The Red Nation and Kiva Club are campaigning to abolish the UNM’s official seal, saying it is racist towards Native Americans.
“The UNM [official seal] celebrates genocide and conquest — both are violations of basic human rights and belong in a museum of a bygone era,” said The Red Nation co-founder Nick Estes. “It’s 2016 and UNM is still celebrating crimes against humanity – colonialism and genocide – and Natives are still underrepresented at all levels at the University.”
Kiva Club is a student organization that provides Native American students at UNM with a social and supportive space. The Red Nation is a Native American-led, local activist organization “dedicated to the liberation of Native peoples from capitalism and colonialism,” according to their website.
Many UNM students are members of The Red Nation, including Estes.
Cody Artis, a senior earth and planet sciences major and Kiva Club member, said the groups are accusing the seal of racism for neglecting to represent indigenous people.
“There is a history of unity between all the nations, but you don’t see that [in the seal]. Where’s the unity of Spanish, White and Indigenous, where’s the unity of all the cultures that come to this campus? It’s not represented,” he said.
Jennifer Marley, a sophomore Native American studies major and also a Kiva Club member, said the fight to abolish the seal – which depicts a frontiersman and a conquistador – has been reoccurring for decades, and that these groups don’t plan on stopping until they succeed.
“Kiva Club has been working on abolishing the seal since the 60’s,” she said. “There used to be town hall meetings and panels with American Native student services and Native American studies department to talk with administration about getting rid of the seal, but nothing was ever done.”
The groups’ action plan is to gain support and momentum via a petition they can present to University leaders.
“Right now we have set plans of action,” Marley said. “There is a community forum on April 3 calling as many community members as we can to action to talk about sets for moving forward in the campaign. Our plan for right now is a petition we have out now, both online and physical.”
The groups have made a list of demands to go with their call to abolish the seal, she said. The groups have had a lot of feedback from the Native community asking what abolishing the seal is going to do, if it would really change anything.
Marley said when it comes down to it, abolishing the seal is not going to stop the racism on campus, nor is it going to cause widespread change for Native Americans.
“But it will stop mocking Native Americans,” she said. “The paper that legitimizes all of our hard work is something that mocks us, it’s something that celebrates the deep colonial violence that we are all affected by,” she said.
The demands that are attached with abolishing the seal include the reconstruction of the Native American cultural center, formation of a council of elders at the Board of Regents comprised of leaders from surrounding pueblos and the demand of tuition waivers for federally recognized tribes.
“We hope to see it spawn other actions; this isn’t just a Native issue. We hope to see other groups on campus call for changes to their cultural status as well. We want this to be an on-going thing, not just one action,” said Marley.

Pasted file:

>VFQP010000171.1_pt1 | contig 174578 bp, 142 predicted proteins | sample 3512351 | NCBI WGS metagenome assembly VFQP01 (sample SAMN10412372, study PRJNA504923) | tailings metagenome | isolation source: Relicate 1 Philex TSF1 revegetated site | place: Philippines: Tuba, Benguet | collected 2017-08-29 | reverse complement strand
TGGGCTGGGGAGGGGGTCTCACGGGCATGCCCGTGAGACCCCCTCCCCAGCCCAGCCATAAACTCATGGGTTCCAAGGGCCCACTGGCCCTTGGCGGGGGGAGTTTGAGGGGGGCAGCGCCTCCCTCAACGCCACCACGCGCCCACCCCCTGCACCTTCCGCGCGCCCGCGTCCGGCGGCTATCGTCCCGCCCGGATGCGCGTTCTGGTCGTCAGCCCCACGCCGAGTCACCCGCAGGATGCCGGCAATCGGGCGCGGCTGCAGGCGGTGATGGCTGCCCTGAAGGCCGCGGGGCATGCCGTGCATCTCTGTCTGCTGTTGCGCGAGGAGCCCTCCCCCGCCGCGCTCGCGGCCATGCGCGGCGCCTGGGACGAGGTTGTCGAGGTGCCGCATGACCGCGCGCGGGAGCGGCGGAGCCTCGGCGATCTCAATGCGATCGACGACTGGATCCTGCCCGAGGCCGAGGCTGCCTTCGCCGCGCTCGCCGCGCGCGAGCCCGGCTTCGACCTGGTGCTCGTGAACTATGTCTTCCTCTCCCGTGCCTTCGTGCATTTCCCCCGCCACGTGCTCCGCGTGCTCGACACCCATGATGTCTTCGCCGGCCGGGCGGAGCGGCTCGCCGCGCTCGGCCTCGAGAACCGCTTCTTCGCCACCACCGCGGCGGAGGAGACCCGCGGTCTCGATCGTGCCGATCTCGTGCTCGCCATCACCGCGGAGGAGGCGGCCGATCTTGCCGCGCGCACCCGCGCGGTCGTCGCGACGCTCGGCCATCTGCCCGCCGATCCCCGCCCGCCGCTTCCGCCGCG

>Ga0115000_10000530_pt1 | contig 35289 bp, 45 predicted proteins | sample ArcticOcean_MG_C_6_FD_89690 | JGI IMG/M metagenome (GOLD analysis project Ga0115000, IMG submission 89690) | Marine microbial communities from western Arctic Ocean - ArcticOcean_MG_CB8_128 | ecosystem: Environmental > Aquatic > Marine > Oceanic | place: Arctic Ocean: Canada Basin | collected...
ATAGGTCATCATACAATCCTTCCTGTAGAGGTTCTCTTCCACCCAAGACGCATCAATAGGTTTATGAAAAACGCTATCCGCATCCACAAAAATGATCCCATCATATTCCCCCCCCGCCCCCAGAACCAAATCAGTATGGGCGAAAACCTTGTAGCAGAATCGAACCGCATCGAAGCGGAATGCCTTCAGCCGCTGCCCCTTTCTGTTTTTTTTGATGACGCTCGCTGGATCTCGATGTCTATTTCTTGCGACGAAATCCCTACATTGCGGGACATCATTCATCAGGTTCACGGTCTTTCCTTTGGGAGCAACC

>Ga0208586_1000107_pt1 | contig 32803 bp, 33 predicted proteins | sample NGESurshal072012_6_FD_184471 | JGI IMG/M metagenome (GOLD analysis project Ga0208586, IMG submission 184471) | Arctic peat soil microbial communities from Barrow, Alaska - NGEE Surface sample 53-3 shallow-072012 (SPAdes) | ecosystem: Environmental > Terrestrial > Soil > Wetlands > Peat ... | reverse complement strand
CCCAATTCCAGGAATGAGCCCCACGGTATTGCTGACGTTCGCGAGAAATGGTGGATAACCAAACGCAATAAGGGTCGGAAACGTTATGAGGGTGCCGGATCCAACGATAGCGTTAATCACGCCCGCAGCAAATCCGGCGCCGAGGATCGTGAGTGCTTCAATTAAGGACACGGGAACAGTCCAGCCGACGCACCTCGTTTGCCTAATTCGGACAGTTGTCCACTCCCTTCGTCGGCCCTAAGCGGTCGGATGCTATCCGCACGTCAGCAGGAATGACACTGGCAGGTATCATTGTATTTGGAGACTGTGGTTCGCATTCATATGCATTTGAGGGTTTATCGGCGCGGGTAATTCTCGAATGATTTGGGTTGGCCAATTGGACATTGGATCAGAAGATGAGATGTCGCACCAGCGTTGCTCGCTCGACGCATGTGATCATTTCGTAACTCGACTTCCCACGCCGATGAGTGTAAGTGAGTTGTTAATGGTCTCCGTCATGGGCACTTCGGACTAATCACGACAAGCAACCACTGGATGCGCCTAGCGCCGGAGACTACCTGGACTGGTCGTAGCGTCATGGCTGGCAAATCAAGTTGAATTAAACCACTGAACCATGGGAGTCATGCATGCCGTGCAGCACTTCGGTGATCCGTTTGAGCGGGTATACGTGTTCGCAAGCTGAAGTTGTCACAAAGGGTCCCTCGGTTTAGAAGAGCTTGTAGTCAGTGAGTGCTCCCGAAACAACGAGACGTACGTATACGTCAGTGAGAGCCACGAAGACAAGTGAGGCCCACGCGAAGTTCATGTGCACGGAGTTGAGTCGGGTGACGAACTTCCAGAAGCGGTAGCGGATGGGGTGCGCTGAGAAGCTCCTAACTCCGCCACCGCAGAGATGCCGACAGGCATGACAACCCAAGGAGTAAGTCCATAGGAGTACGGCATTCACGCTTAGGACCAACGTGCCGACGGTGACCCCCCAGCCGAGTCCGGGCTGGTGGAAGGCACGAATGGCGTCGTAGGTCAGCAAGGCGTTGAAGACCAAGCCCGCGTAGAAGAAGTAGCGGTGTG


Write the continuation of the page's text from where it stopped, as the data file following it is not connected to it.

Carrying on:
Representatives of both Kiva Club and The Red Nation said they want their campaign to open the UNM administration’s eyes to other issues on campus, such as the lack of regulations over hate-crimes.
Hope Alvarado, a member of both groups, said UNM does not have a no-tolerance law for hate-crimes.
“There is no legislation in place against hate crimes. When there is very prominent forms of racism still occurring regardless how it is portrayed, there is no reprimand for that and that is unacceptable from an institution as UNM. We should be able to make everyone that is on this campus feel comfortable here,” he said.
The Board of Regents must approve any changes to the seal before action is taken.
Under state statute section 21-7-4, the Regents hold the power “of making and using a common seal and altering the same at pleasure.” This authority is expressed in for the Regents, which states that, “The seal cannot be altered or modified except by authorization of the Board of Regents.”
Director of UNM Policy and Administrative Planning Pamina Deutsch said that the current seal was “formally ratified” by the Board of Regents in September 1969. The current seal replaced a former one, which the Regents said “was so complex as to make reproduction difficult.”
Further, the former seal was deemed “incorrect in several basic details of heraldry.” The current seal “is the design of the presidential medallion,” according to Regents documents.
Deutsch said both the old seal and the current seal have the same figures of the conquistador and frontiersman.
Native American artists have a role in the seal’s history, as well.
Deutsch said in 1994 the Regents granted a Meritorious Service Medal to Theda Douglas Rushing, an indigenous artist who researched, designed and sewed the University’s first official seal.
“She later designed, crafted and contributed to a new University seal,” Deutsch said.
Estes said she hopes the Board of Regents develops a conscience to say that celebrating genocide, slavery, and colonization is not only wrong, “it is a violation of Indigenous rights.” The group in the past has also advocated for UNM student government leaders to abolish the University’s recognition of Christopher Columbus Day in favor of a day in remembrance of the struggles of indigenous peoples.